Suicide Bombing Kills Police Recruits in Pakistan

By Haq Nawaz Khan and Joshua Partlow
Washington Post Foreign Service
Monday, August 31, 2009

ISLAMABAD, Pakistan, Aug. 30 -- A suicide bomber detonated his explosives amid a gathering of police recruits in the heart of Pakistan's Swat Valley on Sunday, killing at least 15 and demonstrating the Taliban's power to attack despite the heavy military presence in the area.

A second explosion in Pakistan targeted a NATO convoy of fuel trucks near a border crossing with Afghanistan in the southwestern province of Baluchistan, causing no deaths but frustrating efforts to supply U.S. and other foreign troops.

The explosion in Swat took place in the main city of Mingora, where police were training recruits for a new force to help maintain security improvements brought about by a Pakistani military offensive in the valley this year. A police official on duty, Muhammad Ayaz, said the attacker sneaked into the police station disguised as a recruit and blew himself up near about 70 people.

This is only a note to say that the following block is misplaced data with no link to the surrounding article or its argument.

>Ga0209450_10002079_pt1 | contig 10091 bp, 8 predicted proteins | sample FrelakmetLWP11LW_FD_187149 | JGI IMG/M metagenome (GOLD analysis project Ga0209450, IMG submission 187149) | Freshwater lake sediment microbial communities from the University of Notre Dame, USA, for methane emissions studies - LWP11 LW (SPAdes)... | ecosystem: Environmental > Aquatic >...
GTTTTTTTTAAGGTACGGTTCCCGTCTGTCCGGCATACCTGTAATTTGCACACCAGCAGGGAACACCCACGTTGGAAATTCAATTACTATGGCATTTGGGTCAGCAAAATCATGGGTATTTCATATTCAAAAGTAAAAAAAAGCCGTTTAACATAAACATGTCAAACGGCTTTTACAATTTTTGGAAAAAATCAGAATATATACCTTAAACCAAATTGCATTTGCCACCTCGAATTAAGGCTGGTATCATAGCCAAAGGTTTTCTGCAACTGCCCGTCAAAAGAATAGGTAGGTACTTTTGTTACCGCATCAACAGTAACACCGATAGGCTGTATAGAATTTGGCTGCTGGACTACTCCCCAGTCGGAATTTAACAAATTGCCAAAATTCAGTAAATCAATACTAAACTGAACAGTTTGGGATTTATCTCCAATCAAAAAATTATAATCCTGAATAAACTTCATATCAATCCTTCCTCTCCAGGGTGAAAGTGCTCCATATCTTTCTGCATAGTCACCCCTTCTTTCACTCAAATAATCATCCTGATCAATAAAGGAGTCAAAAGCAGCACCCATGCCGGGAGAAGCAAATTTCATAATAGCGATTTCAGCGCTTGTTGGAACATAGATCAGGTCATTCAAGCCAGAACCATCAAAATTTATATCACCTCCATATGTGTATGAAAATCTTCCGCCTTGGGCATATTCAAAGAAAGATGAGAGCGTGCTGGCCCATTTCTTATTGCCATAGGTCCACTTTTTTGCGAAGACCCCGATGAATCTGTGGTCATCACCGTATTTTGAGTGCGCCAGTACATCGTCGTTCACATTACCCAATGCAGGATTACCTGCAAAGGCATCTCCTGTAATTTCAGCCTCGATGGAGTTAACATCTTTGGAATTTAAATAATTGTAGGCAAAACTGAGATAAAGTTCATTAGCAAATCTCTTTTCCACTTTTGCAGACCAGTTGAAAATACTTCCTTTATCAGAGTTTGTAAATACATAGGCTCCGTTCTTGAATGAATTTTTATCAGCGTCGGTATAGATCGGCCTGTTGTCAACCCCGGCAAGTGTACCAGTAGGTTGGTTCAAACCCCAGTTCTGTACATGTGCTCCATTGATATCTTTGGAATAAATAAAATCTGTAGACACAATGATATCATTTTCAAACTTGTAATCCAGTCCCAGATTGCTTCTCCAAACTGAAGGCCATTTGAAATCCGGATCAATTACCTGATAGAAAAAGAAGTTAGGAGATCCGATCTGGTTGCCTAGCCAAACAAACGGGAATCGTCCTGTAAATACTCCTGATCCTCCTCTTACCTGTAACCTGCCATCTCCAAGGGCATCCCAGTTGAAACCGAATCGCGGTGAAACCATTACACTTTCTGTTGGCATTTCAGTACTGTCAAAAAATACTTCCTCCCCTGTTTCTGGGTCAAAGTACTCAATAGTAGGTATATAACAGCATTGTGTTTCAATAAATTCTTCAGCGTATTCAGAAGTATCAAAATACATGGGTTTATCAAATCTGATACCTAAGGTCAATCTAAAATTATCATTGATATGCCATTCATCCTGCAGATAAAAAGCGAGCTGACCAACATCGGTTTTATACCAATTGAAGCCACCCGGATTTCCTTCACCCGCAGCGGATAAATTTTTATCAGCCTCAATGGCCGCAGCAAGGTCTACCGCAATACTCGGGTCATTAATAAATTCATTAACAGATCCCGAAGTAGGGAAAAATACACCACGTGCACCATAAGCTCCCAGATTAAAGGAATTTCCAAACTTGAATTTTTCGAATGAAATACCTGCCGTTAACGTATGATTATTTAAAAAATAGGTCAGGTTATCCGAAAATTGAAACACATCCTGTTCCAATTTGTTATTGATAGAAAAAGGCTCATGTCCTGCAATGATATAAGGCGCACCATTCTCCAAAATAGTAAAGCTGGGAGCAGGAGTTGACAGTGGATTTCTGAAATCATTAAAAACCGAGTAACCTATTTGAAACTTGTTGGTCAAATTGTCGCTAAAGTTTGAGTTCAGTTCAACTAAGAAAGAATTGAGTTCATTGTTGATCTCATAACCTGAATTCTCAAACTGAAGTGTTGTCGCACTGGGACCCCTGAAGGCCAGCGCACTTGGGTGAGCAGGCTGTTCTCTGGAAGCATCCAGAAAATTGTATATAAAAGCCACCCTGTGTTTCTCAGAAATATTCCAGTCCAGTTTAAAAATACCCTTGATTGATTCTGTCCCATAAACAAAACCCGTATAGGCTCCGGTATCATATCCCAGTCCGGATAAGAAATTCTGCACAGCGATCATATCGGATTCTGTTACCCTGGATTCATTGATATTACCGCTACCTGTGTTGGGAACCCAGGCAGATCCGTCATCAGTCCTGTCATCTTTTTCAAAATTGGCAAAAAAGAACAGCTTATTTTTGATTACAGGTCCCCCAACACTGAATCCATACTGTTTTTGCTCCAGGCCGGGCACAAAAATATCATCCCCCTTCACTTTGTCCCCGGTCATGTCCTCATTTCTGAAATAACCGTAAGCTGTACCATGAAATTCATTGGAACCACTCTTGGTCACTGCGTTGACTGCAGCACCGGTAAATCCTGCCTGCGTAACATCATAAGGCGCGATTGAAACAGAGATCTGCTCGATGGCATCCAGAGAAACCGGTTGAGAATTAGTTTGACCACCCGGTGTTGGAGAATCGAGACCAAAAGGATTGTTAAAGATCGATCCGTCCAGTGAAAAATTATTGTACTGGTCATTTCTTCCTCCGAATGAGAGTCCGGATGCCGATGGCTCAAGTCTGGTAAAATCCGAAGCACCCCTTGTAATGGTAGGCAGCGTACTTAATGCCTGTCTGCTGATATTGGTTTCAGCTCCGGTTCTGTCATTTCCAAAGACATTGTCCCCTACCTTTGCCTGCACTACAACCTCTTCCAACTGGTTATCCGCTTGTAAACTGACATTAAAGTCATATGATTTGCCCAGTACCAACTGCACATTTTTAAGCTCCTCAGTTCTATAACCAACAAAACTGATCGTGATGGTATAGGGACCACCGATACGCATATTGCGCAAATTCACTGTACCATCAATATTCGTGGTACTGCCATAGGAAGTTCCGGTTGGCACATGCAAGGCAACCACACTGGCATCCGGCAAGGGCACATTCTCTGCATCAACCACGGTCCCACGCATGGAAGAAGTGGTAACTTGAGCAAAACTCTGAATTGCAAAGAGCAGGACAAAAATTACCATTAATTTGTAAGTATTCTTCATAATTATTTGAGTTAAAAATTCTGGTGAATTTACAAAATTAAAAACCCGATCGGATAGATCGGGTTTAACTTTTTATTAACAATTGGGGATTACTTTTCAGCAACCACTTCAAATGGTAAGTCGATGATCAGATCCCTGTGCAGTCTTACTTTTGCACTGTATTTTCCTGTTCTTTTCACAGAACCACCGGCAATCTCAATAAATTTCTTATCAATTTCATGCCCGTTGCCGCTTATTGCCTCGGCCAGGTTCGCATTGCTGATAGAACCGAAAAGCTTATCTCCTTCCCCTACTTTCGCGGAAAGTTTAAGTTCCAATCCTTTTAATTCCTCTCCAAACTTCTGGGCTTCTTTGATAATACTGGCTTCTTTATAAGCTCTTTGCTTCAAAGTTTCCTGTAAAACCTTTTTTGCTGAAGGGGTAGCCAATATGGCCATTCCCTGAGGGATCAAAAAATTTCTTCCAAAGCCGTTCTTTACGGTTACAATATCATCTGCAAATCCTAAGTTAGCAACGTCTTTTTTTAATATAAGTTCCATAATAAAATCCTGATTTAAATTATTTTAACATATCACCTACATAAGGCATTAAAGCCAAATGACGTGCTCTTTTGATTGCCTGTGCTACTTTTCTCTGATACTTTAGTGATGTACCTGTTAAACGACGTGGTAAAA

The attack raised concerns among residents and officials about the Taliban's ongoing ability to target security forces, despite the military offensive that began in April. The military says it has been able to largely regain control of Swat, but many Taliban leaders remain free. The fighting in Swat and surrounding areas earlier this year drove about 2 million people from their homes, although many have returned.

One Mingora resident, Wazir Khan, said the blast caused panic across the city: Shopkeepers closed their businesses, people stayed inside and a curfew was imposed. The police in Swat were often outgunned by the Taliban over the past two years and regularly ceded authority to the fighters, forcing the military to step in. The Pakistani government plans to create a special police force, including retired soldiers, to bolster security.

The bombing in Baluchistan occurred Sunday evening at the Chaman border crossing. Police said about 20 vehicles, including oil tankers intended to supply NATO forces in Afghanistan, were set ablaze or otherwise damaged. The border had been closed for a few days because of a dispute between guards. Hundreds of trucks had been lined up waiting for the gates to open Monday when the blast occurred, officials said.

A suicide bombing at the Torkham border checkpoint in northern Pakistan on Thursday killed at least 18 guards.

Partlow reported from Kabul. Special correspondent Shaiq Hussain in Islamabad contributed to this report.


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